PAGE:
How Are Your Federal Tax Dollars Spent?
Each and every year, the US federal government collects trillions of dollars from individuals and corporations in order to keep the country running.
In 2010, the US government estimated that they would bring in just under $2.4 trillion in total receipts. Of this total, a little over $1 trillion ($1.061 trillion to be exact) was expected to be raised from individual income taxes, $940 billion from Social Security and payroll taxes, $222 billion from corporation income taxes, etc.
$2.4 trillion sounds like an impressive figure, but it doesn't even come close to covering the federal government's estimated expenditures for the 2010 fiscal year. President Obama's budget for 2010 totaled approximately $3.5 trillion, with $2.184 trillion being earmarked by mandatory spending, and an additional $1.368 trillion being earmarked for discretionary spending.
Mandatory spending is money that is automatically obligated due to pre-existing laws. This covers stuff such as Social Security, interest on the national debt, etc.
Discretionary spending, on the other hand, is money that is agreed upon by Congress on a yearly basis. This would cover things such as the Defense budget, education spending, etc.
So when you pay your assorted federal taxes each and every year, where does this money go? How exactly is it spent?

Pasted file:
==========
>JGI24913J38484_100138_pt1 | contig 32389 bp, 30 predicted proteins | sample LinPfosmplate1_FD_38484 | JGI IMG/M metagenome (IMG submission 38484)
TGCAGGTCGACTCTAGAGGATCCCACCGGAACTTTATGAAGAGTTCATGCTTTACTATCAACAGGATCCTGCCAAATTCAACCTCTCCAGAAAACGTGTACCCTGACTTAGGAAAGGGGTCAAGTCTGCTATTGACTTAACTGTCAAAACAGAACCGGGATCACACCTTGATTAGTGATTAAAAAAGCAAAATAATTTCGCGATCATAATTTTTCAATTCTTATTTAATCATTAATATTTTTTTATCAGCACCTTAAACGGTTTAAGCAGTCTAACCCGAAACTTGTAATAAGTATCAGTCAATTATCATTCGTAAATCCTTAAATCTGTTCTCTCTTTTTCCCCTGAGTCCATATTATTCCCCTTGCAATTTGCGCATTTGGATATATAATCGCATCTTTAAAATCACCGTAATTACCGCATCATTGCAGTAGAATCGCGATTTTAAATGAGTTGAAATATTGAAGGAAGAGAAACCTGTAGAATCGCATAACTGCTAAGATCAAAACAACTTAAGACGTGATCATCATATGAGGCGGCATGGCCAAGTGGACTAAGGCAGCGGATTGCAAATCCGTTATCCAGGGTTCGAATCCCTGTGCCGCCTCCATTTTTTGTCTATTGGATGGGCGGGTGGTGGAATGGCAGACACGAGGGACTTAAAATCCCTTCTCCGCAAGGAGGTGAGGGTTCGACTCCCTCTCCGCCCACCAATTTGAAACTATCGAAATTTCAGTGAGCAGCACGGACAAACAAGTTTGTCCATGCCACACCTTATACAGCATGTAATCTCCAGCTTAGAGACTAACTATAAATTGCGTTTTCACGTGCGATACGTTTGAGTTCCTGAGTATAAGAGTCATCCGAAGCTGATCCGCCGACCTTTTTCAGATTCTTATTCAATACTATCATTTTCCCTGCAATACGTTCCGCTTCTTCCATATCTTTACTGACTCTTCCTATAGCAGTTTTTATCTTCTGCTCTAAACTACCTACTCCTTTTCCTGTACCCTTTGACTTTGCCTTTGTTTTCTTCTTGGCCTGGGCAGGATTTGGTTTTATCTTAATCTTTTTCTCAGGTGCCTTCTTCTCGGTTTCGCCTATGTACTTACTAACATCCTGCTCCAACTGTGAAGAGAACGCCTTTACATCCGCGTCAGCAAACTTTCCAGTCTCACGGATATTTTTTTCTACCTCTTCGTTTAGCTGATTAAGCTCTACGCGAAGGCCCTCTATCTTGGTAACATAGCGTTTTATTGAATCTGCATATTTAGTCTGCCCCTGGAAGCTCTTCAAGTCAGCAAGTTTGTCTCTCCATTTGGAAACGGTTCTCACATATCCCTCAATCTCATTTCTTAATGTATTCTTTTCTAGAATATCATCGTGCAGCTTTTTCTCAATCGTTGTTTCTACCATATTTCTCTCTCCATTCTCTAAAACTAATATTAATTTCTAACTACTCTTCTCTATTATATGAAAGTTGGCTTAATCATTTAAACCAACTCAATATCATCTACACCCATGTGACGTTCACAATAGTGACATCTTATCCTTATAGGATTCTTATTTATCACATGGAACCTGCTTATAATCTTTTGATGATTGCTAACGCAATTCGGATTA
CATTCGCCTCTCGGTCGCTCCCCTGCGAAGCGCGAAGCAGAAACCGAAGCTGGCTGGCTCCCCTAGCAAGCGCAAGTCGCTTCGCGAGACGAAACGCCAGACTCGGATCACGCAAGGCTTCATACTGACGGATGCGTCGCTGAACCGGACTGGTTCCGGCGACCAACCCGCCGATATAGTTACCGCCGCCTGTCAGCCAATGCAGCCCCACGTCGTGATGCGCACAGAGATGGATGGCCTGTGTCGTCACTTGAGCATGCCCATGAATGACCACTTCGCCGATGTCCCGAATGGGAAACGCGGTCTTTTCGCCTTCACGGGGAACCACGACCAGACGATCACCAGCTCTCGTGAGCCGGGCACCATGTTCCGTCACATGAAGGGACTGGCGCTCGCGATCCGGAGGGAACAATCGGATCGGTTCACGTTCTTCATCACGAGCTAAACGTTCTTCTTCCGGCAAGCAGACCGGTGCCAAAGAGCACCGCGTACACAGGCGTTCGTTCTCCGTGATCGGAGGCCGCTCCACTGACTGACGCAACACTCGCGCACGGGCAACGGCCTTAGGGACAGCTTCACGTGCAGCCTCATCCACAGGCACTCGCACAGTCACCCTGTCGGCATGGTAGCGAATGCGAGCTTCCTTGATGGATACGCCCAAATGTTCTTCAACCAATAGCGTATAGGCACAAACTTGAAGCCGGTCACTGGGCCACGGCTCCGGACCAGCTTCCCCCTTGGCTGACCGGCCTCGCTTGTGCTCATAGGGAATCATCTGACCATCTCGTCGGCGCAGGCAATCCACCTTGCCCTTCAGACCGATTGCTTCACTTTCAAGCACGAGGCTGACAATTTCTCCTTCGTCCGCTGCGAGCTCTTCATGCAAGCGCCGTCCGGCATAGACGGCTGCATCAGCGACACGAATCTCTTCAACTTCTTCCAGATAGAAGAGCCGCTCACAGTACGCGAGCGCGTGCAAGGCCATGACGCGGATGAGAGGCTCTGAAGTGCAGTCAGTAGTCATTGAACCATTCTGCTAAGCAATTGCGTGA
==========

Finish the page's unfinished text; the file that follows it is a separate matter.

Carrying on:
Let's break down federal spending based on every $1 in tax revenue that the federal government brings in. So, if you sent Uncle Sam $1 for your federal taxes this year, this is how it would be spent:
$1 Tax Revenues Equates To:
19 Cents Social Security
18.7 Cents Department of Defense
16.1 Cents (Other Mandatory Programs)
12.8 Cents (Medicare)
8.2 Cents (Medicaid)
4.6 Cents (Interest on National Debt)
3.0 Cents (Various Other Discretionary Expenses)
2.2 Cents (Department of Health and Human Services)
2.0 Cents (Department of Transportation)
1.5 Cents (Department of Veterans)
1.4 Cents (Department of State)
1.3 Cents (Department of Housing and Urban Development)
1.3 Cents (Department of Education)
1.2 Cents (Department of Homeland Security)
0.7 Cents (Department of Energy)
0.7 Cents (Department of Agriculture)
0.7 Cents (Department of Justice)
0.6 Cents (Small Business Administration, General Services Administration, Others)
0.5 Cents (National Aeronautics and Space Administration)
0.4 Cents (Department of Commerce)
0.4 Cents (Department of Labor)
0.4 Cents (Department of the Treasury)
0.3 Cents (Department of the Interior)
0.3 Cents (Environment Protection Agency)
0.3 Cents (Potential Disaster Costs)
0.3 Cents (Social Security Administration)
0.2 Cents (National Science Foundation)
0.1 Cents (Corps of Engineers)
0.1 Cents (National Infrastructure Bank)
Now, a few things should probably jump out at you here, such as:
-the US government spends more on the interest on its national debt than Transportation, Education and Homeland Security combined
-defense spending is the second largest expenditure
-the amount of money spent on Medicare and Medicaid just edges out the amount of money spent on defense
Source: Wikipedia.org - 2010 United States Federal Budget
Filed under: General Knowledge